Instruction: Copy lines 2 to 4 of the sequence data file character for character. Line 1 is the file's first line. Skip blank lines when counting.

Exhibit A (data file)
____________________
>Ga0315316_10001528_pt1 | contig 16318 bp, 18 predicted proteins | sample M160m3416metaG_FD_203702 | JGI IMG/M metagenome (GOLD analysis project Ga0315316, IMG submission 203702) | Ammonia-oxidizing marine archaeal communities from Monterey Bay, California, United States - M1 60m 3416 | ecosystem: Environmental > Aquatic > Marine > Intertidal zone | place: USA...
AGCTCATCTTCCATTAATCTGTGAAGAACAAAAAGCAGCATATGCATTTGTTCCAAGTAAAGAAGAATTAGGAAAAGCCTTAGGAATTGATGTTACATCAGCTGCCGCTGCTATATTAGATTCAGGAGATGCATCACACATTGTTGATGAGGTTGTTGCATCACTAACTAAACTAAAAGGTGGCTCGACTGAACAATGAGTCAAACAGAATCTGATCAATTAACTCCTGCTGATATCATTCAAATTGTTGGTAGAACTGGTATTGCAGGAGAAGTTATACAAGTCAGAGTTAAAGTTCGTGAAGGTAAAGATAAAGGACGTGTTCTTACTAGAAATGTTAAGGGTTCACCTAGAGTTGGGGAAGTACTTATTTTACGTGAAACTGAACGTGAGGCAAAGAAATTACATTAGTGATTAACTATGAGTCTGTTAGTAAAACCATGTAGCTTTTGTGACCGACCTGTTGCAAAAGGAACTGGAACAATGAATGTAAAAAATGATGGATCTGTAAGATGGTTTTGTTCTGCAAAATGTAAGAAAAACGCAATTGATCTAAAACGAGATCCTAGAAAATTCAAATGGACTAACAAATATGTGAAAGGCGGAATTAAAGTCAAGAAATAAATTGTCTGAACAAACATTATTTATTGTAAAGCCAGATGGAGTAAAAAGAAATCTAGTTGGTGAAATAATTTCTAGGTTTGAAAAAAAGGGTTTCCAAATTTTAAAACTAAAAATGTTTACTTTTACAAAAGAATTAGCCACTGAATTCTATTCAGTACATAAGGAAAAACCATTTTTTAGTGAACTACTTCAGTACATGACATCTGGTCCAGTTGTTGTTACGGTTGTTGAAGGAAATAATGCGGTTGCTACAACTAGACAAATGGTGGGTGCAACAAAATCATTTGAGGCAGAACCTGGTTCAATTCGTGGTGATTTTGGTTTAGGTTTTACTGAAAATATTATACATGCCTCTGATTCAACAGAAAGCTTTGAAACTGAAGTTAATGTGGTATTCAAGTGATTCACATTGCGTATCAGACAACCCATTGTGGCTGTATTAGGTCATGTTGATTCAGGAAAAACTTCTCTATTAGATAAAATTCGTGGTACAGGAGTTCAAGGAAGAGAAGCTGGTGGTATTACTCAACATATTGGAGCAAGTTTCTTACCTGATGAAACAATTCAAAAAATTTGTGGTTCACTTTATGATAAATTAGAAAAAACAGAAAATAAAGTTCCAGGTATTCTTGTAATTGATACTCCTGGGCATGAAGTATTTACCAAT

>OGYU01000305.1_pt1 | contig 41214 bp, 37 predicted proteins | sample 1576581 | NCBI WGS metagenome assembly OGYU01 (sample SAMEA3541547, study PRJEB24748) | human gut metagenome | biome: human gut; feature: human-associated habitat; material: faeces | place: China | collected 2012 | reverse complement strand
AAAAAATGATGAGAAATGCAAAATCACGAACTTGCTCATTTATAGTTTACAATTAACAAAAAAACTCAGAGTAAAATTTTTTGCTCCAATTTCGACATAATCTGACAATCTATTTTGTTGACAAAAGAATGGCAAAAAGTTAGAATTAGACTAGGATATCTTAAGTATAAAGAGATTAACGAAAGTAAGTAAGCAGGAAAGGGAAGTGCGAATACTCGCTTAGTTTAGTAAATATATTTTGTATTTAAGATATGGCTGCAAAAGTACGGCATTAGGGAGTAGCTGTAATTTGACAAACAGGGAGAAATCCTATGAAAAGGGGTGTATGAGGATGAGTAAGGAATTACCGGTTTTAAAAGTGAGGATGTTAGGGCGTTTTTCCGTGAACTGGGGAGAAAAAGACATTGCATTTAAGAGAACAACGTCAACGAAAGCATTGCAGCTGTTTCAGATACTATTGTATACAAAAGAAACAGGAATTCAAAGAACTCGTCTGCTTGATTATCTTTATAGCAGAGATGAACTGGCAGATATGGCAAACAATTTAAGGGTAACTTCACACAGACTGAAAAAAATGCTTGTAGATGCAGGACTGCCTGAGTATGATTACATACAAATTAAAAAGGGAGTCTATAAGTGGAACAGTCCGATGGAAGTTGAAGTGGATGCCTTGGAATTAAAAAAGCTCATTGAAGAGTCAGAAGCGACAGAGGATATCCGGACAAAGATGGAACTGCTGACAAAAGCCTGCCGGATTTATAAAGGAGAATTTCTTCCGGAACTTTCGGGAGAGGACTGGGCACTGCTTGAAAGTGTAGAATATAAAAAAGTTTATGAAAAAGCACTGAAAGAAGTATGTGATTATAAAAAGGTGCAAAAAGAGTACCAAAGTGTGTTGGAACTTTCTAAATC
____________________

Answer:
AGCTCATCTTCCATTAATCTGTGAAGAACAAAAAGCAGCATATGCATTTGTTCCAAGTAAAGAAGAATTAGGAAAAGCCTTAGGAATTGATGTTACATCAGCTGCCGCTGCTATATTAGATTCAGGAGATGCATCACACATTGTTGATGAGGTTGTTGCATCACTAACTAAACTAAAAGGTGGCTCGACTGAACAATGAGTCAAACAGAATCTGATCAATTAACTCCTGCTGATATCATTCAAATTGTTGGTAGAACTGGTATTGCAGGAGAAGTTATACAAGTCAGAGTTAAAGTTCGTGAAGGTAAAGATAAAGGACGTGTTCTTACTAGAAATGTTAAGGGTTCACCTAGAGTTGGGGAAGTACTTATTTTACGTGAAACTGAACGTGAGGCAAAGAAATTACATTAGTGATTAACTATGAGTCTGTTAGTAAAACCATGTAGCTTTTGTGACCGACCTGTTGCAAAAGGAACTGGAACAATGAATGTAAAAAATGATGGATCTGTAAGATGGTTTTGTTCTGCAAAATGTAAGAAAAACGCAATTGATCTAAAACGAGATCCTAGAAAATTCAAATGGACTAACAAATATGTGAAAGGCGGAATTAAAGTCAAGAAATAAATTGTCTGAACAAACATTATTTATTGTAAAGCCAGATGGAGTAAAAAGAAATCTAGTTGGTGAAATAATTTCTAGGTTTGAAAAAAAGGGTTTCCAAATTTTAAAACTAAAAATGTTTACTTTTACAAAAGAATTAGCCACTGAATTCTATTCAGTACATAAGGAAAAACCATTTTTTAGTGAACTACTTCAGTACATGACATCTGGTCCAGTTGTTGTTACGGTTGTTGAAGGAAATAATGCGGTTGCTACAACTAGACAAATGGTGGGTGCAACAAAATCATTTGAGGCAGAACCTGGTTCAATTCGTGGTGATTTTGGTTTAGGTTTTACTGAAAATATTATACATGCCTCTGATTCAACAGAAAGCTTTGAAACTGAAGTTAATGTGGTATTCAAGTGATTCACATTGCGTATCAGACAACCCATTGTGGCTGTATTAGGTCATGTTGATTCAGGAAAAACTTCTCTATTAGATAAAATTCGTGGTACAGGAGTTCAAGGAAGAGAAGCTGGTGGTATTACTCAACATATTGGAGCAAGTTTCTTACCTGATGAAACAATTCAAAAAATTTGTGGTTCACTTTATGATAAATTAGAAAAAACAGAAAATAAAGTTCCAGGTATTCTTGTAATTGATACTCCTGGGCATGAAGTATTTACCAAT

>OGYU01000305.1_pt1 | contig 41214 bp, 37 predicted proteins | sample 1576581 | NCBI WGS metagenome assembly OGYU01 (sample SAMEA3541547, study PRJEB24748) | human gut metagenome | biome: human gut; feature: human-associated habitat; material: faeces | place: China | collected 2012 | reverse complement strand
AAAAAATGATGAGAAATGCAAAATCACGAACTTGCTCATTTATAGTTTACAATTAACAAAAAAACTCAGAGTAAAATTTTTTGCTCCAATTTCGACATAATCTGACAATCTATTTTGTTGACAAAAGAATGGCAAAAAGTTAGAATTAGACTAGGATATCTTAAGTATAAAGAGATTAACGAAAGTAAGTAAGCAGGAAAGGGAAGTGCGAATACTCGCTTAGTTTAGTAAATATATTTTGTATTTAAGATATGGCTGCAAAAGTACGGCATTAGGGAGTAGCTGTAATTTGACAAACAGGGAGAAATCCTATGAAAAGGGGTGTATGAGGATGAGTAAGGAATTACCGGTTTTAAAAGTGAGGATGTTAGGGCGTTTTTCCGTGAACTGGGGAGAAAAAGACATTGCATTTAAGAGAACAACGTCAACGAAAGCATTGCAGCTGTTTCAGATACTATTGTATACAAAAGAAACAGGAATTCAAAGAACTCGTCTGCTTGATTATCTTTATAGCAGAGATGAACTGGCAGATATGGCAAACAATTTAAGGGTAACTTCACACAGACTGAAAAAAATGCTTGTAGATGCAGGACTGCCTGAGTATGATTACATACAAATTAAAAAGGGAGTCTATAAGTGGAACAGTCCGATGGAAGTTGAAGTGGATGCCTTGGAATTAAAAAAGCTCATTGAAGAGTCAGAAGCGACAGAGGATATCCGGACAAAGATGGAACTGCTGACAAAAGCCTGCCGGATTTATAAAGGAGAATTTCTTCCGGAACTTTCGGGAGAGGACTGGGCACTGCTTGAAAGTGTAGAATATAAAAAAGTTTATGAAAAAGCACTGAAAGAAGTATGTGATTATAAAAAGGTGCAAAAAGAGTACCAAAGTGTGTTGGAACTTTCTAAATC